Keep rhetoric out of gun control debate
CHARLESTON, W.Va. -- Gun politics have been the news a lot lately.
The tragic Newtown, Conn., school shootings unleashed an avalanche of media-driven anti-gun sentiment. President Obama and U.S. Sen. Dianne Feinstein, D-Calif., have sought to capitalize on the avalanche by launching gun-control efforts.
Obama took 23 "executive actions," most of which redoubled efforts to enforce existing laws or ordered government agencies to take steps within their existing authority.
Feinstein introduced sweeping gun-control legislation that, if passed, would ban future sales of more than 150 models of so-called "assault weapons," force existing owners to register theirs, prohibit the sale of magazines designed to hold more than 10 rounds of ammunition, and require federal background checks on all gun and ammunition sales.
There's a lot of heat on both sides of the issue.
Gun-control advocates believe they'll help make the country safer by ridding it of a particular style of firearms. Pro-gun groups see Obama and Feinstein's measures as the first steps in a long-term effort to disarm law-abiding citizens.
The general public - the tens of millions of Americans who don't advocate for either side - would benefit if both sides focused more on casting light on the issue than generating heat around it.
If, for example, Obama or Feinstein wanted the public to make a truly informed decision, they would stop using the catchall term "military-style assault weapons."
When people hear the phrase "military-style," they immediately think of the assault rifles they see in movies and documentaries, fully automatic weapons capable of firing multiple rounds with a single pull of the trigger.
Those are not - repeat, not - what Feinstein's legislation would ban.
All of the more than 150 models of firearms Feinstein seeks to ban are semi-automatic, which means each individual bullet fired from them requires a separate pull of the trigger. Anti-gun activists want people to think "rat-a-tat-tat" when they hear the terms military-style or semi-automatic, when in reality they should think "bang-bang-bang."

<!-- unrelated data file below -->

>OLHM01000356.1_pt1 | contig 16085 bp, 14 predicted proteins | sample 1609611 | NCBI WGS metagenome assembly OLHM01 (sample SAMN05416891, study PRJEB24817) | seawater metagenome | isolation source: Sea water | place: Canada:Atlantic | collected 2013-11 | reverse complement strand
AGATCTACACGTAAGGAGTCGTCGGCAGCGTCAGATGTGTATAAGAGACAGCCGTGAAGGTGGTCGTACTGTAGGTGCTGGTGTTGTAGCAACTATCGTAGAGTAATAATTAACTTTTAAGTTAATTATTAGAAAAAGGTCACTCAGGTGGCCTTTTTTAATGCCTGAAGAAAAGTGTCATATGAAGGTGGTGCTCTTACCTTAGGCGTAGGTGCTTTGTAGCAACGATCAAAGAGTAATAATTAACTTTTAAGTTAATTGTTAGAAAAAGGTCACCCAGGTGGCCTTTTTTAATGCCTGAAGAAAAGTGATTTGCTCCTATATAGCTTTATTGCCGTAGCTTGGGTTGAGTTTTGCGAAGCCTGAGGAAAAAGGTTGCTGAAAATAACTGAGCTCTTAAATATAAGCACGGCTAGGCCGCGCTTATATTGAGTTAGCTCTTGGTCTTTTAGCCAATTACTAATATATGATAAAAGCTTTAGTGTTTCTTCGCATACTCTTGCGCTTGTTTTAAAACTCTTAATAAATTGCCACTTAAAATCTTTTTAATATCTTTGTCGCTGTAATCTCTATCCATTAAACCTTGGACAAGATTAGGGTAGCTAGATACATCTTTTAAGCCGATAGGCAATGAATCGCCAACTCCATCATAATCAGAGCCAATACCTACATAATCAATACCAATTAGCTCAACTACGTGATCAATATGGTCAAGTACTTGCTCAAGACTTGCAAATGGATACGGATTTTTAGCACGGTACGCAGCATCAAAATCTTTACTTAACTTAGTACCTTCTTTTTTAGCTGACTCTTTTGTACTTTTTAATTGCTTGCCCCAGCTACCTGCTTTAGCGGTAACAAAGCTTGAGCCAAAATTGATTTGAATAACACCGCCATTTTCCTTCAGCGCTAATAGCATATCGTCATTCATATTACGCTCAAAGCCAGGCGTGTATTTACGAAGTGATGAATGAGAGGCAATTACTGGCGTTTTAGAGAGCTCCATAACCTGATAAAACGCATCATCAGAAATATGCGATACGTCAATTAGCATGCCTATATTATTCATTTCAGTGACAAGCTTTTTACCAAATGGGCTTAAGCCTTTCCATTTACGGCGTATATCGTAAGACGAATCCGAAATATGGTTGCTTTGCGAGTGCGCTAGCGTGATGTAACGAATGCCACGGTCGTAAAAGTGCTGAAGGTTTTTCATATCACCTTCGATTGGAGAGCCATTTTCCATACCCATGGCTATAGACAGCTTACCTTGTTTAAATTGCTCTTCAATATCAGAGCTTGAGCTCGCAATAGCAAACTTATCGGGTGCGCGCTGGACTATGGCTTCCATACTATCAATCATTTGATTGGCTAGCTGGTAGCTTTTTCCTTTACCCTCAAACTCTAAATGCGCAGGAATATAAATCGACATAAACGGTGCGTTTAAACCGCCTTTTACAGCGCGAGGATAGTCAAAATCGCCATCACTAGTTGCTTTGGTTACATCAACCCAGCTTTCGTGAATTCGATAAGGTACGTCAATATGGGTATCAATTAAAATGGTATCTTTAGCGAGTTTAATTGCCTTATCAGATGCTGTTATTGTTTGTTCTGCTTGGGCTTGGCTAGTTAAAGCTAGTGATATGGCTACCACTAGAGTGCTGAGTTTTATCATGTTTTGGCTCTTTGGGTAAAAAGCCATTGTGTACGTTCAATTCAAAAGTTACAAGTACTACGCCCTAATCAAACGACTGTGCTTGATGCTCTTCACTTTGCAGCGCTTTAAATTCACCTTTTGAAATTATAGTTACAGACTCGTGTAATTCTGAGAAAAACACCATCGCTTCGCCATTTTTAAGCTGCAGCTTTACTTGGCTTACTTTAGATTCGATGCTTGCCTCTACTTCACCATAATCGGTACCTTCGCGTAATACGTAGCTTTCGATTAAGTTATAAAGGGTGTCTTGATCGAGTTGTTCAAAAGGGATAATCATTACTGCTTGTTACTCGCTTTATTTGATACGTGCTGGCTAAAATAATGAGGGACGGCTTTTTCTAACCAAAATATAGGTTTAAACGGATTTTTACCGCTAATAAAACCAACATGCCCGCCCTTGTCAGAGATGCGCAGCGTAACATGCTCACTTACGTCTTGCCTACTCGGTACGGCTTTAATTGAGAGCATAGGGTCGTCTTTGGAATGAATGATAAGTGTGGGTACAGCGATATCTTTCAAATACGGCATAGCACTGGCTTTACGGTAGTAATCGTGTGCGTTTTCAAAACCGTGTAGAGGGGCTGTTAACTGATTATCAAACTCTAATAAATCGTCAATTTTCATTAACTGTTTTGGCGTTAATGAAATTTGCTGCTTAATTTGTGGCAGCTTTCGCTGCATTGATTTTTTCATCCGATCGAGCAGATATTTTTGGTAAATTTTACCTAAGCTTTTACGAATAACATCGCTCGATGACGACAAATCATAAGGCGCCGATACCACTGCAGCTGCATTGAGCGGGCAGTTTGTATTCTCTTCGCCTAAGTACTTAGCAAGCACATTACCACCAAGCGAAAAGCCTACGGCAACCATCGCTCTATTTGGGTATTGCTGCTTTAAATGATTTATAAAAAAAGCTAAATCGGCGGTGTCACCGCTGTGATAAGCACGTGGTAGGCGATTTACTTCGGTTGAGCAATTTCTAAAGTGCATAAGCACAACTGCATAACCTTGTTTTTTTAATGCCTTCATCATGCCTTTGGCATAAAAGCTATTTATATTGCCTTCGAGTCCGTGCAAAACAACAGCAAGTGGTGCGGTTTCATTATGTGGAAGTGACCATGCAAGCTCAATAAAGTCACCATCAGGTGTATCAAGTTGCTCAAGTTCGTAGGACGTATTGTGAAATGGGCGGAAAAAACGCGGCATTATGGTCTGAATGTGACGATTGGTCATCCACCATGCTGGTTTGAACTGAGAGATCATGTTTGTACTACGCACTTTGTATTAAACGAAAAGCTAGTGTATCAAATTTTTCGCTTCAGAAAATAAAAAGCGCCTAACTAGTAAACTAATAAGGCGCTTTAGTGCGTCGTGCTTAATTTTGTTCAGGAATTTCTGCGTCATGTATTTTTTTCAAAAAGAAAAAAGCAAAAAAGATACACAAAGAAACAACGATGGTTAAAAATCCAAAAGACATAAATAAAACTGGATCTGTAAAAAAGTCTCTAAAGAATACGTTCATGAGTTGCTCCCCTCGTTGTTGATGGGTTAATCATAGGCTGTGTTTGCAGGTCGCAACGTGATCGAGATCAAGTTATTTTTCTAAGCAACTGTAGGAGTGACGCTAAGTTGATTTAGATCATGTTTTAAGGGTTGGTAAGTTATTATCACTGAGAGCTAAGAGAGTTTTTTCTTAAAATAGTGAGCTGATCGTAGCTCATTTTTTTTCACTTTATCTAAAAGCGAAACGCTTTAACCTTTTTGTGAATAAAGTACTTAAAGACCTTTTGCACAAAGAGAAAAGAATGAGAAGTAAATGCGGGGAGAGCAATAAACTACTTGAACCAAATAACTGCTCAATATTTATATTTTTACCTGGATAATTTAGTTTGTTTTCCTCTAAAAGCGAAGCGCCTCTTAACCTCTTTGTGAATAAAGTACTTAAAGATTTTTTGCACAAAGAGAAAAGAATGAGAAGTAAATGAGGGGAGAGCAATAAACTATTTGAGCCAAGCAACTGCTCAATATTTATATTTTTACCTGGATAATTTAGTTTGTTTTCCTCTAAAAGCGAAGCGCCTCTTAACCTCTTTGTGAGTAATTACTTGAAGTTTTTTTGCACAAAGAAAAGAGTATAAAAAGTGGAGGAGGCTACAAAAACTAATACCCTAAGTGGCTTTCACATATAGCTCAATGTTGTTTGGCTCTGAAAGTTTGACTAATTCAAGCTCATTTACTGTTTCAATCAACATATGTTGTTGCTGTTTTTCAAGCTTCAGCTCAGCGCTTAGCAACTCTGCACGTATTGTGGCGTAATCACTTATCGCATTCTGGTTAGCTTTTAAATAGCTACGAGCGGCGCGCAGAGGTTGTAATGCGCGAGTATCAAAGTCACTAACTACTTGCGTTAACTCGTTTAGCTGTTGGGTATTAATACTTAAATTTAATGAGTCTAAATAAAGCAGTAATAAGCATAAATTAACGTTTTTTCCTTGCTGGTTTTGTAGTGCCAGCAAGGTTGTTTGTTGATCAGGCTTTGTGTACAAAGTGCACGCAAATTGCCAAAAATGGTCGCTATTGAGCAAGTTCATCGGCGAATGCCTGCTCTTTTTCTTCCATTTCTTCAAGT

Fully automatic weapons are available only to the military, the police, and to the select few civilians willing to negotiate miles of federal red tape to obtain the special permits required for civilian possession.
On the other side of the issue, if pro-gun activists wanted people to make truly informed decisions, they'd stop talking as if the Second Amendment were hanging by a single strand of badly frayed sewing thread over some bottomless canyon of extinction.
The Second Amendment has been the law of the land since the Constitution was ratified in 1789.
For anti-gun activists to overturn the Second Amendment, they'd first have to persuade two-thirds of the members of both the U.S. Senate and House of Representatives to vote for it, and then they'd have to persuade the legislatures of three-fourths of the states to ratify it.
Odds are slim that would ever happen.
A more likely scenario would have the U.S. Supreme Court ruling that the Founding Fathers didn't really intend for citizens to own guns when they wrote the words "the right of the people to keep and bear arms shall not be infringed" into the Constitution. Given the current makeup of the court, that's not likely to happen either.
What I'm trying to say is that both pro-gun and anti-gun activists need to treat Americans as adults - cut the inflammatory rhetoric, use facts that can easily and accurately be verified, and trust this country's citizens to make wise, informed decisions about firearms.
After all, they've been doing it - for the most part, anyway - for 224 years.